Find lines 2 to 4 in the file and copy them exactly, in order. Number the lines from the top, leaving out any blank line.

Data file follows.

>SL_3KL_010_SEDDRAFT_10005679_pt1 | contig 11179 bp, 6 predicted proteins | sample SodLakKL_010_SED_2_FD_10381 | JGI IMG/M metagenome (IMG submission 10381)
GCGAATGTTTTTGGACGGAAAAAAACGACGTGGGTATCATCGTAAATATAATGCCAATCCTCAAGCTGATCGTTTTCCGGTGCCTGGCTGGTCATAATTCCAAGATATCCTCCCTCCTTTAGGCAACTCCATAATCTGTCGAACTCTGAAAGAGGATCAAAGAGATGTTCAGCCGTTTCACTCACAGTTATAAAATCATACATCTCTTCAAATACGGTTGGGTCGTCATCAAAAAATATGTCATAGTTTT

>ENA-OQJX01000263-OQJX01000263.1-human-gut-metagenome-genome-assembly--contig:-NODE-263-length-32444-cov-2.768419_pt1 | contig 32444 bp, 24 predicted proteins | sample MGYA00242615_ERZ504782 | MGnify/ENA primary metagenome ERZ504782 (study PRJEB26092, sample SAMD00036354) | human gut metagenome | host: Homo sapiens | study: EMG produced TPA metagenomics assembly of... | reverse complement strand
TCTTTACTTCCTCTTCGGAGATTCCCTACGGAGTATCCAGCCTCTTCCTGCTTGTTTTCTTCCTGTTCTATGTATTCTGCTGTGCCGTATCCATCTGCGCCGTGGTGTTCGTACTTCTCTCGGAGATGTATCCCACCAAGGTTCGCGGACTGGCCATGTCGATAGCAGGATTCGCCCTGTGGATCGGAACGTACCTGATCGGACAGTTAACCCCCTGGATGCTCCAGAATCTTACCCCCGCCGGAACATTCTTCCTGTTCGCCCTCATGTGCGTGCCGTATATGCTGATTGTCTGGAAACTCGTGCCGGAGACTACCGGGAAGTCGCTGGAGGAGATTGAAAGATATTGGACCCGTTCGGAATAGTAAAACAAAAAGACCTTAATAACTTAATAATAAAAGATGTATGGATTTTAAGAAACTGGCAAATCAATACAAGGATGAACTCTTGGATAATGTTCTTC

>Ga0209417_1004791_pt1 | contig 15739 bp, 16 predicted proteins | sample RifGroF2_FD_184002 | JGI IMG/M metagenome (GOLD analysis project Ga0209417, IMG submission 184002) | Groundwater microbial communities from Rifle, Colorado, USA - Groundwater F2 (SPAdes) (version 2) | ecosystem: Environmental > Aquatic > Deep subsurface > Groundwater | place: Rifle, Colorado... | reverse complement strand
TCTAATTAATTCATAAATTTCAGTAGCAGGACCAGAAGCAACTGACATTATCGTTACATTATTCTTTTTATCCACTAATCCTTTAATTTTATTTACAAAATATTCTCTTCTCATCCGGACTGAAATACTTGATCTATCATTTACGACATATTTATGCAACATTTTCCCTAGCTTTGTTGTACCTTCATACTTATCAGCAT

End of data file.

GCGAATGTTTTTGGACGGAAAAAAACGACGTGGGTATCATCGTAAATATAATGCCAATCCTCAAGCTGATCGTTTTCCGGTGCCTGGCTGGTCATAATTCCAAGATATCCTCCCTCCTTTAGGCAACTCCATAATCTGTCGAACTCTGAAAGAGGATCAAAGAGATGTTCAGCCGTTTCACTCACAGTTATAAAATCATACATCTCTTCAAATACGGTTGGGTCGTCATCAAAAAATATGTCATAGTTTT

>ENA-OQJX01000263-OQJX01000263.1-human-gut-metagenome-genome-assembly--contig:-NODE-263-length-32444-cov-2.768419_pt1 | contig 32444 bp, 24 predicted proteins | sample MGYA00242615_ERZ504782 | MGnify/ENA primary metagenome ERZ504782 (study PRJEB26092, sample SAMD00036354) | human gut metagenome | host: Homo sapiens | study: EMG produced TPA metagenomics assembly of... | reverse complement strand
TCTTTACTTCCTCTTCGGAGATTCCCTACGGAGTATCCAGCCTCTTCCTGCTTGTTTTCTTCCTGTTCTATGTATTCTGCTGTGCCGTATCCATCTGCGCCGTGGTGTTCGTACTTCTCTCGGAGATGTATCCCACCAAGGTTCGCGGACTGGCCATGTCGATAGCAGGATTCGCCCTGTGGATCGGAACGTACCTGATCGGACAGTTAACCCCCTGGATGCTCCAGAATCTTACCCCCGCCGGAACATTCTTCCTGTTCGCCCTCATGTGCGTGCCGTATATGCTGATTGTCTGGAAACTCGTGCCGGAGACTACCGGGAAGTCGCTGGAGGAGATTGAAAGATATTGGACCCGTTCGGAATAGTAAAACAAAAAGACCTTAATAACTTAATAATAAAAGATGTATGGATTTTAAGAAACTGGCAAATCAATACAAGGATGAACTCTTGGATAATGTTCTTC